“Tomek is a surprisingly talented artist” Frances confided, after he had bowed over my hand and gone away. “I discovered that quite by chance, when he left a little drawing of his lying about among the building requisitions. He had sketched the cedar in the yard – such a noble old tree, he said. I thought that so very sensitive of him...”

She had forgotten Tomek however, by the time we sat down over coffee in the conservatory – brought to us by Mrs Meade, who still seems to regard me with suspicion, and just a hint of frostiness. “I hear that David has been taken up by Lady Macauley now” Frances said then; she seemed to be measuring her words with intense care. “I’m very glad for him of course – though I do think he ought to be accepting payment for his work in the library. He has very little to live by you know – he really can't afford to give up too much of his time unpaid.”

But she too wanted to know if I thought he was ‘making up to Belle’? She said it with some embarrassment, colouring deeply; but seemed resolved to go on nonetheless, so that before I knew it, she had begun to confide to me all the reasons why, if David were making up to Belle, she thought it would be very much better for Belle herself if he were not! I was very much taken aback, both by her confidences, and the unaccustomed vehemence with which she expressed them.

“He will start very quietly with her, just as he did with me.” she went on. “He will be courtesy and respect themselves; and only when he thinks he has gained her trust – or call it her adoration if you will! – only then will he begin to let her see what it is he really expects of her! “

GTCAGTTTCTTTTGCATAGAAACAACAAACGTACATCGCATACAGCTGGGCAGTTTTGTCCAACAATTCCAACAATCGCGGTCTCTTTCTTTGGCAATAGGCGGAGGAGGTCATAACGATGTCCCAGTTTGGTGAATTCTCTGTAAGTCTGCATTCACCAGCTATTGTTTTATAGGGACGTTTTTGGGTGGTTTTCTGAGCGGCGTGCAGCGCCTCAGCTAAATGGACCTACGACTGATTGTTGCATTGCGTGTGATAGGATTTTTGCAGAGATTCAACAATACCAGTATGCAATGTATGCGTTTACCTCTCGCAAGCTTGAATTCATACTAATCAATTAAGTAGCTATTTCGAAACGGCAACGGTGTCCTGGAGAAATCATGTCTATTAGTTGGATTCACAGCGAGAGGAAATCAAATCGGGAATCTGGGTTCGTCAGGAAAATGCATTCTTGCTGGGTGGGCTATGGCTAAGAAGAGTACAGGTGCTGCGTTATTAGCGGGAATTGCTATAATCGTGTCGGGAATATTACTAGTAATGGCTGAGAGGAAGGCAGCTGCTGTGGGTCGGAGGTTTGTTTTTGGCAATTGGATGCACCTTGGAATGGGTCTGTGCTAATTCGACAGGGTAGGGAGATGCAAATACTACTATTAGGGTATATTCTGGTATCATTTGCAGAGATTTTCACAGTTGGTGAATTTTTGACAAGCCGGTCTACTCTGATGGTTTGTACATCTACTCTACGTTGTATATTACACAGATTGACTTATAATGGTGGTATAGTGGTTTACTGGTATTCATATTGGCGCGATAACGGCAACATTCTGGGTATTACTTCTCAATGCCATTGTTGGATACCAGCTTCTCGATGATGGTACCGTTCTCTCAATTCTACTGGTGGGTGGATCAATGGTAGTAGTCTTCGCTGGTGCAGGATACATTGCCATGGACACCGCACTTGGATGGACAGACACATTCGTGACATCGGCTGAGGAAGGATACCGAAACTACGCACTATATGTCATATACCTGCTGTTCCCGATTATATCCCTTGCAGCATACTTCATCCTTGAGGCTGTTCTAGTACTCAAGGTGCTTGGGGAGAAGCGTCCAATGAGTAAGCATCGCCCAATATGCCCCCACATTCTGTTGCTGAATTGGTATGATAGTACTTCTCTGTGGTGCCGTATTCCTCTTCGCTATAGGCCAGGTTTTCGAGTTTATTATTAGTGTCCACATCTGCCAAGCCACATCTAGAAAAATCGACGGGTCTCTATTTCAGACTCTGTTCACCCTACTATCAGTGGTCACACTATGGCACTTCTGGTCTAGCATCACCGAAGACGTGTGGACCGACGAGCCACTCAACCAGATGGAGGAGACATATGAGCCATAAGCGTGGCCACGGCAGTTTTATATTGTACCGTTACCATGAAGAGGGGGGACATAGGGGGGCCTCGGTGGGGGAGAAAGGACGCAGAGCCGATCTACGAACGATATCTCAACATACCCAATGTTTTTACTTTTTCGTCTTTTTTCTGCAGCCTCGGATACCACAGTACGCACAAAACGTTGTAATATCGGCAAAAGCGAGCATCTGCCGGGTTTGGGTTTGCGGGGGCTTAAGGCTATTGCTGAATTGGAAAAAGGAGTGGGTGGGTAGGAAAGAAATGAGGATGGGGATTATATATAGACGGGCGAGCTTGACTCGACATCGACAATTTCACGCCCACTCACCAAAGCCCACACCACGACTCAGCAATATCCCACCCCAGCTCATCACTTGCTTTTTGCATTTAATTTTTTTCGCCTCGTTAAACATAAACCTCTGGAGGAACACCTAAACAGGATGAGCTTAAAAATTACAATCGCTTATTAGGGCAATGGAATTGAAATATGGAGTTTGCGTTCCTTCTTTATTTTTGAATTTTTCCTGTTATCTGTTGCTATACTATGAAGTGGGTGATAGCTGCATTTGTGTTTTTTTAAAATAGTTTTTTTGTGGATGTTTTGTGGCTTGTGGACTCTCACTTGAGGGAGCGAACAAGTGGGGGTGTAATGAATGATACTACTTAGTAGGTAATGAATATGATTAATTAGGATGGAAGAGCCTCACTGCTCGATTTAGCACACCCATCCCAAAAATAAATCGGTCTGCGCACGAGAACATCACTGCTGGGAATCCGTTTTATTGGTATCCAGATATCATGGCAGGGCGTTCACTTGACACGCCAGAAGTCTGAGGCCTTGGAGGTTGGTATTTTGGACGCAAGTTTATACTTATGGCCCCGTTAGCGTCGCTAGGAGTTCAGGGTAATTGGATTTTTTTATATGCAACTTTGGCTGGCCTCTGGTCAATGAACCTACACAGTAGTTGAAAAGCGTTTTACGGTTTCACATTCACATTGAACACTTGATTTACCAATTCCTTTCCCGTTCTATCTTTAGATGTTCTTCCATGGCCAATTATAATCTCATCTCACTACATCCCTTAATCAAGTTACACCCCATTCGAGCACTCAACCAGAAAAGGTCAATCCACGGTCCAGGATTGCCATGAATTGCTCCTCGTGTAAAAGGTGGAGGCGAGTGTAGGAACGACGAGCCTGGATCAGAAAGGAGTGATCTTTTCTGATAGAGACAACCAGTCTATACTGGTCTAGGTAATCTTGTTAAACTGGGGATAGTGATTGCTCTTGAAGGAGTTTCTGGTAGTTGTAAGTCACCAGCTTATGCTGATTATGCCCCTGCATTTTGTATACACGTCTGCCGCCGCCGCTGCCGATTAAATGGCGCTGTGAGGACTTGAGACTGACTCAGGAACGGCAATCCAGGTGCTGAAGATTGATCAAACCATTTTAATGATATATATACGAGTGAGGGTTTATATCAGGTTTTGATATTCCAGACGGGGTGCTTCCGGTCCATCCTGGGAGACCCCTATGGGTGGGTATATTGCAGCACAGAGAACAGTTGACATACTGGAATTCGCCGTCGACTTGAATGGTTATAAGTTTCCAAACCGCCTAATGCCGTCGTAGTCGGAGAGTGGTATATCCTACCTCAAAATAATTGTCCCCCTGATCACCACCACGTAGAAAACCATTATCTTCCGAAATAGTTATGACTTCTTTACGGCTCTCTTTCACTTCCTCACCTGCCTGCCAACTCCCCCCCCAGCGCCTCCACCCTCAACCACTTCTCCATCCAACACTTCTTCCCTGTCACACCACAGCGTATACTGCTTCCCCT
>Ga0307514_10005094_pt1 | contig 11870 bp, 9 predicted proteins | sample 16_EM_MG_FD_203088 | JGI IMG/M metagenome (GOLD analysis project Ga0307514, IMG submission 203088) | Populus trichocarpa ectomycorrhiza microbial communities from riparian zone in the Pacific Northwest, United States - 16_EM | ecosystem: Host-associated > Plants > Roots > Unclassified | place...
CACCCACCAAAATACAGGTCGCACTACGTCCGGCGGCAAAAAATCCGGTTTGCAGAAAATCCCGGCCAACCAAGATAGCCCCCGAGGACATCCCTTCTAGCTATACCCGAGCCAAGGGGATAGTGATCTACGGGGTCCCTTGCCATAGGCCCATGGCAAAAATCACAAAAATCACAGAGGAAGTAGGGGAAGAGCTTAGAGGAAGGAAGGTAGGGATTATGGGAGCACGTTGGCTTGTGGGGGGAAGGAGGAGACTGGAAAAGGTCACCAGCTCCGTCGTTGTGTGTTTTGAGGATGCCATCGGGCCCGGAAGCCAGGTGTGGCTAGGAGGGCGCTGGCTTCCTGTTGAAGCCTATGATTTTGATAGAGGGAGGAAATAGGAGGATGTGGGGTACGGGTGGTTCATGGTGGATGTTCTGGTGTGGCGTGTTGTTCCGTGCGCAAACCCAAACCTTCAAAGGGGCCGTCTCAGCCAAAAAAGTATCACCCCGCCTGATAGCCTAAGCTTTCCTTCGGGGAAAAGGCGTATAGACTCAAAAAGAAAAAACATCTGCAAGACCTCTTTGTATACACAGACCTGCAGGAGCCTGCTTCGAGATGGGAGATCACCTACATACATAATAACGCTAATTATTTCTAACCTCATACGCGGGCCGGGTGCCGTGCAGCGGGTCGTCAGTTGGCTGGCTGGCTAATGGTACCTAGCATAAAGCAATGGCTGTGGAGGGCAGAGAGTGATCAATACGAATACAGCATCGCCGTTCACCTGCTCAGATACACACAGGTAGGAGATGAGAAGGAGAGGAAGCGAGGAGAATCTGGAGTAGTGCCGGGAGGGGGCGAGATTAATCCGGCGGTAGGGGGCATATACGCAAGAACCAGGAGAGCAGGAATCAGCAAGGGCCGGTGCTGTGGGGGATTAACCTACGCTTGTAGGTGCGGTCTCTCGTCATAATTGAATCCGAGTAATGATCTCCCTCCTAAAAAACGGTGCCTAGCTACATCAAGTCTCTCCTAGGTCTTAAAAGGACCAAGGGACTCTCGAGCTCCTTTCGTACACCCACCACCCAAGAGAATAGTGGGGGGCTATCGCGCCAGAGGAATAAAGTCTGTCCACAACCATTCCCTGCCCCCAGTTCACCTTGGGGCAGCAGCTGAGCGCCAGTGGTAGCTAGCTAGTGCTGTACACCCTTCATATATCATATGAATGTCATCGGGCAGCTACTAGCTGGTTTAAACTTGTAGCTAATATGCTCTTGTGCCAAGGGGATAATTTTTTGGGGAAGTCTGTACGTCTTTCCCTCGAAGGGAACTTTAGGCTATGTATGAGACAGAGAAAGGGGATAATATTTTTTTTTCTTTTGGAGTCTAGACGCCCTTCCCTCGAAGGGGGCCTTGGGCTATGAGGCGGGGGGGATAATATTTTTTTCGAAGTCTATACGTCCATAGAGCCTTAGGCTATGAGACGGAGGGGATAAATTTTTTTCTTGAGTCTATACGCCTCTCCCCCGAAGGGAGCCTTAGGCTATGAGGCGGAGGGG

This seemed to me such potentially explosive material that I was loath to stop her; and let her go on to tell me how it was that life with Mr Porteous had gradually enclosed, and finally imprisoned her – so that the day had come when, for what she called 'sheer panic, and shortness of breath', she had felt impelled to summon every drop of her courage, and break free. “It got in the end so that I could only breath freely when he was absent” she said. “When you feel like that in your own house; and when you know in addition that nothing you ever say or do - not even the clothes you wear, or the way you arrange your hair - will ever quite satisfy him .... Why, then, you know that you must flee for your life, or remain subject forever!”

I knew it couldn’t have come easily to Frances to admit such things to me. And I understood, without her having to tell me, that she was admitting them for the very good reason that in doing so she might spare Belle from possibly making the same mistake. In another woman – in one like Rose Mountjoy, say – one might have suspected envy and ulterior motive here; but not in Frances. Frances had loved in good faith and been horribly disillusioned. She had been deeply hurt, and now she wanted me to warn Belle off - though she couldn’t of course come right out and say it in so many words.

This was the message I took away from her, at any rate. I felt profoundly disturbed by it, and uncertain as to what action I should take in response. In the end I could see nothing better to do with it than pass it on to Bill. It would be an ungodly hour in Darwin, but still I made the call - and Bill’s long silence on receiving the intelligence seemed to vindicate my decision. He said little to me at the time; he only muttered something to the effect that he thought ‘that chap’ (it required several expletives to convey the depth of his sentiment here) - 'that chap had taken too much upon himself this time, by God!'

But he had evidently taken the message very much to heart. Since it was scarcely more than twenty four hours later that I heard the rattle of his old car in the yard; and there, all bleached and sun-tanned and visibly jet-lagged, with his worldly goods stuffed into the ancient hold-all he carries everywhere he goes - there he was!

It’s foolish of me perhaps, but I do feel unaccountably easier about everything now that Bill is home. I haven’t the least idea of what it is he means to do – but it seems likely we shall all be the happier and the better for it, whatever it is.